Review by Jenny Jediny
Posted on 17 February 2008
Source BFI 16mm print
Categories The Lyricism of Sally Potter
Sally Potter’s first feature, The Gold Diggers, is somewhat of an extension of her 1979 short Thriller; both films examine the role of women in art, with a prying camera and inquisitive characters. Surprisingly, the feature length film feels far more experimental and less accessible than its predecessor, and these qualities may have contributed to the film’s banishment for over two decades. Upon its initial release in 1983, critics assailed The Gold Diggers with negative reviews, resulting in Potter herself withdrawing the film from public circulation.
Watching this film for the first time (in a New York Public Library basement, no less), I was surprised by its reputation of animosity. Certainly not an easily accessible piece, Potter’s approach is at times labored, as the obvious investment in putting film theory to practice with celluloid is sometimes too blunt (vague recollections of Laura Mulvey’s film experiments with Peter Wollen crossed my mind), weighing her arguments down. Essentially, the plot concerns two women of opposing class and race – Celeste, a black administrative worker, and Ruby, a white woman who appears to be a kind of trophy among the upper class – who befriend one another in order to form a united front against bureaucracy and commodification.
The film’s title inverts the modern definition of a “gold digger:” there are no women here seeking monetary rewards from wealthy men. Instead, men appear to be hoarding gold, along with women, from whom they withhold power. Lacking money or information, denied to her by the upper management at the anonymous company where she works, Celeste’s frustration is fueled to the point of protest, and she attempts to convince those around her, specifically Ruby, that they must take action. The emblematic gestures are broad – prior to Celeste’s intervention, Ruby is carried like an ancient Egyptian queen, aloft on men’s shoulders as a representation of wealth, with gold bars at her feet, and eventually rescued when Celeste interrupts a party on horseback, offering the grateful Ruby an escape route – yet they are a pointed criticism of common, strongly ingrained symbols. Perhaps the keenest decision is the casting of actress Julie Christie as Ruby—while publicly outspoken and obviously intelligent, Christie has been held in the public eye for decades as a sex symbol, a role clearly deconstructed here.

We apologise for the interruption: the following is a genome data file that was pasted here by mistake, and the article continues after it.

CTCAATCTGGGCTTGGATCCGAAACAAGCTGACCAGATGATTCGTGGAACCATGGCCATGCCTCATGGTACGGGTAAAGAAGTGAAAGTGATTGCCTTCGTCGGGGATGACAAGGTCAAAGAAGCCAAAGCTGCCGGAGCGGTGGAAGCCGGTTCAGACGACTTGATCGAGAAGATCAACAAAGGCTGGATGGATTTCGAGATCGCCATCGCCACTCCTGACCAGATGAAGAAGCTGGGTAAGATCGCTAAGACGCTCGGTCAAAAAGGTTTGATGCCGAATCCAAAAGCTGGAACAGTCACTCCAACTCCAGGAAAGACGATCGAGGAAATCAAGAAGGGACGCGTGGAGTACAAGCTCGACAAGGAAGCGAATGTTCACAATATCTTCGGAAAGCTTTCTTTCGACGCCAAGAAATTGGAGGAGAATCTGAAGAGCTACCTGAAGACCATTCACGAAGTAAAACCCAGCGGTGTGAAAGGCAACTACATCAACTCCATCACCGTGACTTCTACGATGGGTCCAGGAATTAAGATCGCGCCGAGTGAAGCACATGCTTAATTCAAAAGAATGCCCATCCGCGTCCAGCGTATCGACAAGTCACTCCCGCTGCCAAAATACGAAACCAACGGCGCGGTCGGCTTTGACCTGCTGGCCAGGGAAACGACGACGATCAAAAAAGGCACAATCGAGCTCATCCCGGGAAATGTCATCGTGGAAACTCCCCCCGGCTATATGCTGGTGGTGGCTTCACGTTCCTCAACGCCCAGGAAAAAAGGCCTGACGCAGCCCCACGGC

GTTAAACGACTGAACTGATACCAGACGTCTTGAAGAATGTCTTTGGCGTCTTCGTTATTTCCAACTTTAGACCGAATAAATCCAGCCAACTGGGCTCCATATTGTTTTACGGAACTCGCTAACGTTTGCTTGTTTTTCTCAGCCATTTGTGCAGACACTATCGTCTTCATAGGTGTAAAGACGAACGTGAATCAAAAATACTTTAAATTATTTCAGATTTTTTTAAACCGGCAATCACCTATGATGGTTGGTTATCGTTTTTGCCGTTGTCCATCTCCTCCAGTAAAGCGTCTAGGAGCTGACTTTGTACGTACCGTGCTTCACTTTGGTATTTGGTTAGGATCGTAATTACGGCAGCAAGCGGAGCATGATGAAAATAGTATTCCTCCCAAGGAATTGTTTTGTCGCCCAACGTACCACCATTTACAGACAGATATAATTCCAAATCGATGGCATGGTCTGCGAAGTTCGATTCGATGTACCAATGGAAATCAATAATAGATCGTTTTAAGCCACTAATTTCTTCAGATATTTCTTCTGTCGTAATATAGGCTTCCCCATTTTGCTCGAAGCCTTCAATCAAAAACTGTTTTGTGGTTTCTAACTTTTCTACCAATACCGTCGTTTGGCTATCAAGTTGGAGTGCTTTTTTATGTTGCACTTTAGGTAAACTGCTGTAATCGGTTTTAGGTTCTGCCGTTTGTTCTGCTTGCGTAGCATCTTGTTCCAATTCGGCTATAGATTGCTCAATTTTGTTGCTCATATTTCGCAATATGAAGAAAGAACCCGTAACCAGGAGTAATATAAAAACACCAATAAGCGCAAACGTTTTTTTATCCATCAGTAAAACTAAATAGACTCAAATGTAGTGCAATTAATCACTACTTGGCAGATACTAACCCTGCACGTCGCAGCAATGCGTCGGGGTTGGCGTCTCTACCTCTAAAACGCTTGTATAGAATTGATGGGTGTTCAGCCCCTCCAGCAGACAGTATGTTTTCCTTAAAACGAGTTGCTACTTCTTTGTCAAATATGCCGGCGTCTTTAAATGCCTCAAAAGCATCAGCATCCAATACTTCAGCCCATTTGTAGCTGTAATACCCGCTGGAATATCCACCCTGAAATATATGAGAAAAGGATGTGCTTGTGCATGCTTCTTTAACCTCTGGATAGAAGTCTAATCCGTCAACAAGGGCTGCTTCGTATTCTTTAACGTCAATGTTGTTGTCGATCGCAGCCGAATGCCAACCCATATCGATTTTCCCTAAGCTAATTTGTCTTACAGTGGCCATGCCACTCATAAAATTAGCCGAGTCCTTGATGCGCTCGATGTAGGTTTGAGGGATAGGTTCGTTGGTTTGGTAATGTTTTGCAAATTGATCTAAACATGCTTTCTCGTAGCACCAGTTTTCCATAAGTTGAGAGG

The Gold Diggers displays ingenuity in its visual aesthetic, creating surrealist imagery that accentuates Potter’s absurdist critique of mainstream cinema. Significantly, a number of shots and scenes are reminiscent of works by cult directors Guy Maddin and David Lynch; the Yukon tundra inhabited by these women immediately recall Maddin’s films, as did the oddity of the staggered musical sequences. More prominently, another sequence involving Ruby brings to mind Lynch’s Inland Empire; pursued by suited men, Ruby makes her way through a crowded theater, down a back staircase and ducks into an alley, only to reemerge in a dance studio, then onto the stage itself, where she sees herself watching in the audience and begins the process anew. Highly mesmerizing, the repetitive shuffling of time and space evokes Laura Dern’s fall through the rabbit hole in Inland Empire, a comparison that left me perplexed at how Lynch’s film could gain such critical accolades and Potter’s, while filmed two decades ago, fell so easily by the wayside. Perhaps this is partially a matter of timing and audience receptiveness, as it would seem that contemporary viewers would easily make the connection, but regardless, the dismissal of The Gold Diggers felt sharpest here, considering I am an admirer of Lynch.
The Gold Diggers is a challenging, if flawed piece, and a clearly divergent approach to filmmaking. Knowing that Potter specifically hired an entirely female crew for this project, her earnest intention to bring attention and opportunities to female-centric cinema is admirable, despite the fallbacks encountered. While Potter may not be able to reinvent cinema, it is clear that she far more values the ability and the freedom to question it, an invigorating, singular quality that has perhaps maintained her adaptability and drive as a filmmaker.